WW archiveIssue 559
13 January 2005
Millions, shocked and horrified by the damage done by the Asian tsunami, have dug deep these last few weeks. In Britain alone, people have so far donated well over £140 million. It would be very wrong for socialists and communists to sneer at this effort, says Tina Becker. In fact, it is encouraging to see how many are profoundly concerned for the plight of their fellow human beings. It gives a glimpse of the kind of solidarity that would happen in a socialist world. But communists also have a duty today to show that in reality most aid is channelled through government-sponsored charities and is very likely to reinforce the power structures that keep much of the world's population in dismal poverty
Gurharpal Singh, professor of inter-religious studies at Birmingham University, is author of a number of studies on the politics of the Sikh minority and the tensions between multiculturalism and political integration. He spoke to Mark Fischer You recently wrote about the controversy surrounding Gurpreet Bhatti's play Behzti and commented that Sikh protests against it were "orchestrated" to a certain extent (Weekly Worker January 6). Were there other elements to these demonstrations?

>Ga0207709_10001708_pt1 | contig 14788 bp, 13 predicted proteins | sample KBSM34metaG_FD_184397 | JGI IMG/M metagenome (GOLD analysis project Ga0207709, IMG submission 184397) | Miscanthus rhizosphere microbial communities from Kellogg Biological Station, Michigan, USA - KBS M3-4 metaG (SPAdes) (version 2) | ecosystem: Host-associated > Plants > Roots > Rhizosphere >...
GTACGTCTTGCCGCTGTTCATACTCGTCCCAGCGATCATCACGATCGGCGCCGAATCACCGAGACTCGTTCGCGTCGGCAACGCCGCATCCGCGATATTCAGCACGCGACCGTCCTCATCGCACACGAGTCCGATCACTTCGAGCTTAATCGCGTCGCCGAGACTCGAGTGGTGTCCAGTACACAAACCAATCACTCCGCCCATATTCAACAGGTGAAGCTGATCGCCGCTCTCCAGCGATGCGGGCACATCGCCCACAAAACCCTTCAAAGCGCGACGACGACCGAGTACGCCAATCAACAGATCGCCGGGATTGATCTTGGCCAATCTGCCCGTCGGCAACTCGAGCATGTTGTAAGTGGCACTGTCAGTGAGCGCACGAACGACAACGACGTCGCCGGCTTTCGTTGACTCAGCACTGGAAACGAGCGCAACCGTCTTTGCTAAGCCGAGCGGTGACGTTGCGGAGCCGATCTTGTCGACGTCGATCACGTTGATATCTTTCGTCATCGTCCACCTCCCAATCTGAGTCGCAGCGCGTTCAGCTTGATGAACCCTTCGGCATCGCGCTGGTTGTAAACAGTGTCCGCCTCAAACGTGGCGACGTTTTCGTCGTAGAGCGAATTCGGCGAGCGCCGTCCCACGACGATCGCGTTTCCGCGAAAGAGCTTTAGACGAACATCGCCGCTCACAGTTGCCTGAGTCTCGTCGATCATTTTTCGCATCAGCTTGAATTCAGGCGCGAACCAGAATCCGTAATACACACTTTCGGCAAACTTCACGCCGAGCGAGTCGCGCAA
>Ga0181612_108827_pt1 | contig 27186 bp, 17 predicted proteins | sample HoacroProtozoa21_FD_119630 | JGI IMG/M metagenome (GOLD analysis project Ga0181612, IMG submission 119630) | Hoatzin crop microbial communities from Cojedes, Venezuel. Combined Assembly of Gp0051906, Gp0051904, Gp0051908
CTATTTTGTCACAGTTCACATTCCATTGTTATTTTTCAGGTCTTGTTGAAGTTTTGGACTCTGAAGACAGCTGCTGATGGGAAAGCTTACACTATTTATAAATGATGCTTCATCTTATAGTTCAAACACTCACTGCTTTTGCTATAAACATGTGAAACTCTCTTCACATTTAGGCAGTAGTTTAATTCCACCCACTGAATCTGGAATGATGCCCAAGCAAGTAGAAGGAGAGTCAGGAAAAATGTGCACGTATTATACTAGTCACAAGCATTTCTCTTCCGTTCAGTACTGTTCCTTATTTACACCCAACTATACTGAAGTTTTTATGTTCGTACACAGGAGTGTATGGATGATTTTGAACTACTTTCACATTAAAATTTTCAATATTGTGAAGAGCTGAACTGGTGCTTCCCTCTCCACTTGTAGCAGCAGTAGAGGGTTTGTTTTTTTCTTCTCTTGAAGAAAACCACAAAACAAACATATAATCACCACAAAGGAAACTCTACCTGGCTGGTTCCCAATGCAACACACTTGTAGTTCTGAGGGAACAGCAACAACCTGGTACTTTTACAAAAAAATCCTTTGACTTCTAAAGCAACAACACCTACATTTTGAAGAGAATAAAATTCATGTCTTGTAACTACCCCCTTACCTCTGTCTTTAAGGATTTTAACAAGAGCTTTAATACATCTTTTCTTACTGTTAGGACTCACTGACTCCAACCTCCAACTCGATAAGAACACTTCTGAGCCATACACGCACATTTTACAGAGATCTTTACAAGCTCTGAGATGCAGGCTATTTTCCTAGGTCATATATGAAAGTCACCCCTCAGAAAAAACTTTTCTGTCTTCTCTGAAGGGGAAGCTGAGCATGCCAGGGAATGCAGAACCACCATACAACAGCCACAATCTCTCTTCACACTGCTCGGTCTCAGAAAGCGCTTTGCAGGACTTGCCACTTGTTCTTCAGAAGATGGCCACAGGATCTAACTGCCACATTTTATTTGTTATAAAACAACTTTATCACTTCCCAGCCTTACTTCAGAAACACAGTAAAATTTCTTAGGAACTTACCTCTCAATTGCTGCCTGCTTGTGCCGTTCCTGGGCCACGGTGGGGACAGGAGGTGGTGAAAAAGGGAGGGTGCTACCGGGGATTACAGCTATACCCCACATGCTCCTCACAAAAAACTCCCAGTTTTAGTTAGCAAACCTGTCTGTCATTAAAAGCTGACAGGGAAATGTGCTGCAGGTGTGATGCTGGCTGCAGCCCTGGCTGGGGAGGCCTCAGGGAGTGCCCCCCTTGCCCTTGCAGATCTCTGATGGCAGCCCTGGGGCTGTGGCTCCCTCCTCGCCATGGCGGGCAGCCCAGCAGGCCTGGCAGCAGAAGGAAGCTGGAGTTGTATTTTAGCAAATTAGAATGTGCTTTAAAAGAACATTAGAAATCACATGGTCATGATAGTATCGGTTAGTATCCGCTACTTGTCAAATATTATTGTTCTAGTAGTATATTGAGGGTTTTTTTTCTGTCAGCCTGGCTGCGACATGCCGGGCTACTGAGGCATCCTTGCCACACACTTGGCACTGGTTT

Mike Leigh (director), Vera Drake, general release
One hundred years ago the workers of Russia shook tsarism to its very foundations and announced to the world that revolution was once more back on the agenda. General strikes were central to these events. Marxist thinkers - crucially Vladimir Lenin and Rosa Luxemburg - drew profound conclusions, which, argues Jack Conrad, have today lost none of their relevance